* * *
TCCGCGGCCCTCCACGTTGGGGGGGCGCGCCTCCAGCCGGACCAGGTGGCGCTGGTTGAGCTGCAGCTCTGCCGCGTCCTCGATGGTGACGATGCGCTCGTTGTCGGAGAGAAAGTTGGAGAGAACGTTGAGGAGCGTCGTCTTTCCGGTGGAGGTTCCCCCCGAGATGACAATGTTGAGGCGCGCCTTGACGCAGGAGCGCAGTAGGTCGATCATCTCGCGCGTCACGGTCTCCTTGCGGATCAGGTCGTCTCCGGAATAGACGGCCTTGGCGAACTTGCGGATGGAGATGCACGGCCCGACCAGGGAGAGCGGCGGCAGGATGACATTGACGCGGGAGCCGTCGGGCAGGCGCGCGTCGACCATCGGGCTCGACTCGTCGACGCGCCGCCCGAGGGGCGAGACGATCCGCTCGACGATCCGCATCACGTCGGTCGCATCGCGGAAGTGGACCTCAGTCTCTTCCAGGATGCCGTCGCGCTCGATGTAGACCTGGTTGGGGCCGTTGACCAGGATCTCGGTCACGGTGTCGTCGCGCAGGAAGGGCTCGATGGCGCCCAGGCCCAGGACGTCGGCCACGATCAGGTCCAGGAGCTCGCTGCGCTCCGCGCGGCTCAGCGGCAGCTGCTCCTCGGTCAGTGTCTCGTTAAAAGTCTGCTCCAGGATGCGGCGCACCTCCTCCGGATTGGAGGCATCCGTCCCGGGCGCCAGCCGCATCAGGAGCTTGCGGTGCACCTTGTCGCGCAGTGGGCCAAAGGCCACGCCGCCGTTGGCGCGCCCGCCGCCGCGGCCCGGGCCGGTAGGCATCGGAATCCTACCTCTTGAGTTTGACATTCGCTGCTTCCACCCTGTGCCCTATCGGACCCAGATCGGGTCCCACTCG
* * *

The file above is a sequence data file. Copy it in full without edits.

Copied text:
TCCGCGGCCCTCCACGTTGGGGGGGCGCGCCTCCAGCCGGACCAGGTGGCGCTGGTTGAGCTGCAGCTCTGCCGCGTCCTCGATGGTGACGATGCGCTCGTTGTCGGAGAGAAAGTTGGAGAGAACGTTGAGGAGCGTCGTCTTTCCGGTGGAGGTTCCCCCCGAGATGACAATGTTGAGGCGCGCCTTGACGCAGGAGCGCAGTAGGTCGATCATCTCGCGCGTCACGGTCTCCTTGCGGATCAGGTCGTCTCCGGAATAGACGGCCTTGGCGAACTTGCGGATGGAGATGCACGGCCCGACCAGGGAGAGCGGCGGCAGGATGACATTGACGCGGGAGCCGTCGGGCAGGCGCGCGTCGACCATCGGGCTCGACTCGTCGACGCGCCGCCCGAGGGGCGAGACGATCCGCTCGACGATCCGCATCACGTCGGTCGCATCGCGGAAGTGGACCTCAGTCTCTTCCAGGATGCCGTCGCGCTCGATGTAGACCTGGTTGGGGCCGTTGACCAGGATCTCGGTCACGGTGTCGTCGCGCAGGAAGGGCTCGATGGCGCCCAGGCCCAGGACGTCGGCCACGATCAGGTCCAGGAGCTCGCTGCGCTCCGCGCGGCTCAGCGGCAGCTGCTCCTCGGTCAGTGTCTCGTTAAAAGTCTGCTCCAGGATGCGGCGCACCTCCTCCGGATTGGAGGCATCCGTCCCGGGCGCCAGCCGCATCAGGAGCTTGCGGTGCACCTTGTCGCGCAGTGGGCCAAAGGCCACGCCGCCGTTGGCGCGCCCGCCGCCGCGGCCCGGGCCGGTAGGCATCGGAATCCTACCTCTTGAGTTTGACATTCGCTGCTTCCACCCTGTGCCCTATCGGACCCAGATCGGGTCCCACTCG